Guides in period dress. Flickering candles. Tales unearthed from the crypt of local archives. But the words "Black Mausoleum"
and "poltergeist" screamed out from the black ink of the CITY OF THE DEAD haunted graveyard tour poster. And the blurbs: "The
most haunted place on the planet"... "The most conclusive poltergeist case in history" raised the hairs on my head.
Auld Reekie could be spooky, all right. Even the merriest of jigs took on a ghostly Scottish pallor as musicians keened over
bent modal notes with the deathgrip of a banshee. Or so my imagination was wandering...
Over the past few days I'd seen so much of old Edinburgh that it was hard to keep my mind in the 21st century. I'd climbed
the wild craggy slopes of Arthur's Seat for a wizard's view of the Firth of Forth. Such a hunk of earth in London would be
done up with flowers and gazebos and wrought iron love seats, but in Scotland it was left to nature's tumultuous forces,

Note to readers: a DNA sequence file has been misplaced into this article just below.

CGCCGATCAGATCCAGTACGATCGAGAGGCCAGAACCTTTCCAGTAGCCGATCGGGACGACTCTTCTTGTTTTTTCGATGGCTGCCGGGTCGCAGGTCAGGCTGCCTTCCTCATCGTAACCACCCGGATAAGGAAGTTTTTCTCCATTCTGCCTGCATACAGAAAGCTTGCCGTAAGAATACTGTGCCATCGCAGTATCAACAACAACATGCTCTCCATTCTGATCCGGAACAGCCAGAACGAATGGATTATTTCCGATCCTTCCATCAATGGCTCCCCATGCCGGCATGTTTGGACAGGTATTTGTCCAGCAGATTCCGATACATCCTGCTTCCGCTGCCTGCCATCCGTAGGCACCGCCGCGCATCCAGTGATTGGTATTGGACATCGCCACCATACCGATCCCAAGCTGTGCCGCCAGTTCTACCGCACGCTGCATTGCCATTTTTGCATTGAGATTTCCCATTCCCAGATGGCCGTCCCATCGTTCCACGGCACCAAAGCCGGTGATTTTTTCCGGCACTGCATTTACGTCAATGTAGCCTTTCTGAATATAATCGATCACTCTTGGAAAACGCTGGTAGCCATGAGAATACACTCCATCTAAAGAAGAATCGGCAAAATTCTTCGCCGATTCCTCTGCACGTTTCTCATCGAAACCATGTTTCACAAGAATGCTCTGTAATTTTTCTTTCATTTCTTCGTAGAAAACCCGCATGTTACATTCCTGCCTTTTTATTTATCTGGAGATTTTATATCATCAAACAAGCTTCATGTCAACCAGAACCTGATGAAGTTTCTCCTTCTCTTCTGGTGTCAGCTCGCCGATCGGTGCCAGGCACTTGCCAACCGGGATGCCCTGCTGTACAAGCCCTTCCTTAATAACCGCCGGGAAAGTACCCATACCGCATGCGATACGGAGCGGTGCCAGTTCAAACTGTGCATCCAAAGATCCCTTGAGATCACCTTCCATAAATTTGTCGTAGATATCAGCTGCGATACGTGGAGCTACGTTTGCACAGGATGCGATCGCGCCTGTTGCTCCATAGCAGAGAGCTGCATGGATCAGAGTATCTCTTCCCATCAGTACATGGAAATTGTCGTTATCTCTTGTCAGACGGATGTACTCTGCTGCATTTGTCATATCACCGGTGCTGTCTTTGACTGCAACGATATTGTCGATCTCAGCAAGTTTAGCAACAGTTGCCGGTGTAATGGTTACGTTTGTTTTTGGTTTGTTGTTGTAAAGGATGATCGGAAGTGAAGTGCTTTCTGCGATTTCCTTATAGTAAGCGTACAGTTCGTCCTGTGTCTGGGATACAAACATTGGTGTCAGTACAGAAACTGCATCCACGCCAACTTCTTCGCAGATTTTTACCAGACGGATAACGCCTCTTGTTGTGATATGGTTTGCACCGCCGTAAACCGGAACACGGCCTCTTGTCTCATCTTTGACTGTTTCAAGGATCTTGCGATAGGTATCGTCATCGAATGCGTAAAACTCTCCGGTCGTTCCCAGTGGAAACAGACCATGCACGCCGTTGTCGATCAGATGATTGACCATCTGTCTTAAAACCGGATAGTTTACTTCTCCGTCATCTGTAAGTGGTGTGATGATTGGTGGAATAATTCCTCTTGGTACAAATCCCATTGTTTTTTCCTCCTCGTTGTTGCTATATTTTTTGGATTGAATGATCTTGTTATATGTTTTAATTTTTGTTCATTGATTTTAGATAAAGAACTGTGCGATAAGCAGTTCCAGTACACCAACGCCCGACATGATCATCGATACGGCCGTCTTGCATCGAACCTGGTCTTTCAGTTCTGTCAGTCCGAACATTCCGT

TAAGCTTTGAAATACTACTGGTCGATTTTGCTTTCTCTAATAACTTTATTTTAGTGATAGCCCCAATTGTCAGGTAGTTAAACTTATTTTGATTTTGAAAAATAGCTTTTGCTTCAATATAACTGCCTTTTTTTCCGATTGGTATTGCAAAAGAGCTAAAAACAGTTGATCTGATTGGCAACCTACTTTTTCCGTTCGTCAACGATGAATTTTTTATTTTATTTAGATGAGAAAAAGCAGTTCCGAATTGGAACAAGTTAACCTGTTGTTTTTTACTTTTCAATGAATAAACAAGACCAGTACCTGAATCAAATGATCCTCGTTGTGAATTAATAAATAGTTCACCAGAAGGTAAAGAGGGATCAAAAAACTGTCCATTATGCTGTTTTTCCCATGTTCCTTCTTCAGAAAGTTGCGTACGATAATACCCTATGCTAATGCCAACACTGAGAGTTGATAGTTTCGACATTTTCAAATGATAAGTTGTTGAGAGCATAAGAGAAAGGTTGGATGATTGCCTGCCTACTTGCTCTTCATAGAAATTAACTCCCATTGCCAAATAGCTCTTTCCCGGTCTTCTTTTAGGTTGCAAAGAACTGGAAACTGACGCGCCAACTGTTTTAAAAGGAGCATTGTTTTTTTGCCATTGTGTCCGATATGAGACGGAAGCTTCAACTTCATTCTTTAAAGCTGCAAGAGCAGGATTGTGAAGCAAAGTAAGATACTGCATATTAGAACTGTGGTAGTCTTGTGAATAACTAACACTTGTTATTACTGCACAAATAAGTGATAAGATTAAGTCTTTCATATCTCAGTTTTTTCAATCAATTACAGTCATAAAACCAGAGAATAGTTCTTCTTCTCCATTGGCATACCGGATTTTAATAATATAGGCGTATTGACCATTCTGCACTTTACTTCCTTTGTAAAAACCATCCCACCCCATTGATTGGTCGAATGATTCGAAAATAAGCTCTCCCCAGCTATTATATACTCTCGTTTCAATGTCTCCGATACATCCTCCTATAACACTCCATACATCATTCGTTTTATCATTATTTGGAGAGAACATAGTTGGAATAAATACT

which were always firing the Scottish imagination.
In wandering the Royal Mile, the spine of the medieval Old Town, I had peered into dark wynds and savored names like Fleshmarket Close, Coffin Lane, Blackadder... and Blackfriars.
Right across the road from Sandy Bell's pub, I'd passed captivated hours in the Museum of Scotland, transfixed by the ancient Pictish stone carvings of magical beasts, which seemed to move. I'd roamed through Edinburgh Castle, the 11th century fortress built on the towering Castle Rock, a gathering place for stone-age hunters, Bronze Age peoples, and the Gododdin of 4,000 years ago.
At Castlehill I'd gaped at the spot where thousands of witches were put to flames between 1479-1722, when Edinburgh was the
witch-burning capital of Europe. I'd been awed by The Stone of Destiny, returned to Scotland in 1996 - after 700 years of being held hostage in London.
I'd ventured into Edinburgh's dank netherworldly maze of chambers and vaults. This subterranean city wasn't exactly like
Montreal's Underground, with its snazzy metro stations and bijou boutiques. Edinburgh's underground dripped with fetid water.
It smelled of earth and caked blood. It was miserably sunless.
In his book The Town Below the Ground, Jan-Andrew Henderson, who runs the City of the Dead tours, describes life in this
crypt-like slum into which Edinburgh's poor crammed for 350 years. The Mercat tour of the hidden underground vaults reveals